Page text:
Good men with honor

Just how far have we come? When you’re a child, twenty years is a theoretic span; as an adult, that period is a paradox. What seems so far away passed by so quickly. What seemed so familiar recedes into strangeness, transforms into myth.

I don’t remember what I said. I mean, it had something to do with the Reagan administration, and characterized someone, or some people, within that cadre as criminals. I despised Reagan; my political conscience came online about the same time he was elected. I cannot recall ever thinking nice, or merely positive things about the man.

I was seven when he was elected. The only thing I remember clearly from that election was that Reagan struck me as condescending and dishonest, exactly the kind of person my parents would repeatedly through my childhood tell me I didn’t need. And that stuck with me. By the time we got to Iran-Contra, the pretense (that later proved at least partway true) of Reagan’s senility was insufficient to excuse him in my eyes.

What? It was how I was raised; those conclusions reflected the principles impressed upon me especially by parents, but also teachers, my pastor, and any number of talking heads inside the idiot box.

But this isn’t about indicting Reagan. He’s dead. He’s gone. Whatever.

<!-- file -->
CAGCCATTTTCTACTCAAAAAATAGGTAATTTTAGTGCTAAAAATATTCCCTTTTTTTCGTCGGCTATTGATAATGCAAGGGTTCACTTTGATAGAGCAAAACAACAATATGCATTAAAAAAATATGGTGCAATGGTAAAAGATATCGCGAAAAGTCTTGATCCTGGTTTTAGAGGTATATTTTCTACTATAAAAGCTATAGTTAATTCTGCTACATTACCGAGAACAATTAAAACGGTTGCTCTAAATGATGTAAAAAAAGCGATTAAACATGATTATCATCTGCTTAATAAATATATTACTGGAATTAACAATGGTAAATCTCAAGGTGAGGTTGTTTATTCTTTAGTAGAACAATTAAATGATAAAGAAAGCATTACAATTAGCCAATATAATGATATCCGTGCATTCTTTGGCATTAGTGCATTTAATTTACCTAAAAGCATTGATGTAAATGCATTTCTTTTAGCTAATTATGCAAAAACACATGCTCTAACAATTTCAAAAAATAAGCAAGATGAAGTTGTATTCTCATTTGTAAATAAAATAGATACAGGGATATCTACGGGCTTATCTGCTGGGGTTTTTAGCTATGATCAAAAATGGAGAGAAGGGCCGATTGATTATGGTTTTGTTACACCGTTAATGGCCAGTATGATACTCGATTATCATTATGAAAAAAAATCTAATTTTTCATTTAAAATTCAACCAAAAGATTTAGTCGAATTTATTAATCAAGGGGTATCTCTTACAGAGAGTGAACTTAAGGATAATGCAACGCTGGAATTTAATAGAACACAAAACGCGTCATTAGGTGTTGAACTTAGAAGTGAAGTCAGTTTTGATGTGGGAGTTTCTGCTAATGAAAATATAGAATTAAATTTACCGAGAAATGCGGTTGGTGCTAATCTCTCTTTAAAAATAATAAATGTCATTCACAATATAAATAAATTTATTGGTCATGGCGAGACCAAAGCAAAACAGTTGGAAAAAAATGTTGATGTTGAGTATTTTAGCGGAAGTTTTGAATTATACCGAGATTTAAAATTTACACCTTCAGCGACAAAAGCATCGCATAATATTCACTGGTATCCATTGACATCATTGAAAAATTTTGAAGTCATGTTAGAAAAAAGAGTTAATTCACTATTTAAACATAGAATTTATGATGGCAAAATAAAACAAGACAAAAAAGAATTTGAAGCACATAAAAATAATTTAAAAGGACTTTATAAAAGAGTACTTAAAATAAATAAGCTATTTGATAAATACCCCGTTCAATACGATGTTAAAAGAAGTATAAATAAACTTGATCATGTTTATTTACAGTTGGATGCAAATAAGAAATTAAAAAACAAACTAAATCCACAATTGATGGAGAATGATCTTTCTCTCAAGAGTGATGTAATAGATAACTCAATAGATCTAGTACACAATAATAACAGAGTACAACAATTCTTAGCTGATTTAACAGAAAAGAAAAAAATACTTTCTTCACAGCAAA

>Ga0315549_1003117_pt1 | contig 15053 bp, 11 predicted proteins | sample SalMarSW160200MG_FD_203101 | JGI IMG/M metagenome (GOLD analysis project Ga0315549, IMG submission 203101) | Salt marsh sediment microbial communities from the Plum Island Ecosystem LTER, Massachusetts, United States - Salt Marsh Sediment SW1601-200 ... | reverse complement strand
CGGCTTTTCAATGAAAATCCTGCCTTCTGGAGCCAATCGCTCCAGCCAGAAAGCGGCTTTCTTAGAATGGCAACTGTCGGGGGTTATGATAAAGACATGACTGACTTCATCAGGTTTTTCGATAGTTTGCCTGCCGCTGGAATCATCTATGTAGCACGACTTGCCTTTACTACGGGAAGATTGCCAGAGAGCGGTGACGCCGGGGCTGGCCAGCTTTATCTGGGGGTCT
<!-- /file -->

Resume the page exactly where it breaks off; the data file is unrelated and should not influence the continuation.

This is about a moment that stands out despite the dissolution of its details. My father, disgusted, glaring at me. “You can’t say that about people,” he stormed. “These are good men. They’re trying their best. You can’t say that about people.” It was not an explanation. It was not a retort. It was an order.

Whatever condemnation I had poured over the Reagan administration had upset him. And, yes, there is also a story to the difference between the man I remember and the one I know today. Maybe someday I’ll try to tell it.

Perhaps it had to do with an adolescent daring to condemn the president. Maybe he was so fiercely Republican during those years that he could not face the possibility that his president was a sack of shit. Maybe it had to do with respecting elders, and respecting authority. Maybe, maybe, maybe ….
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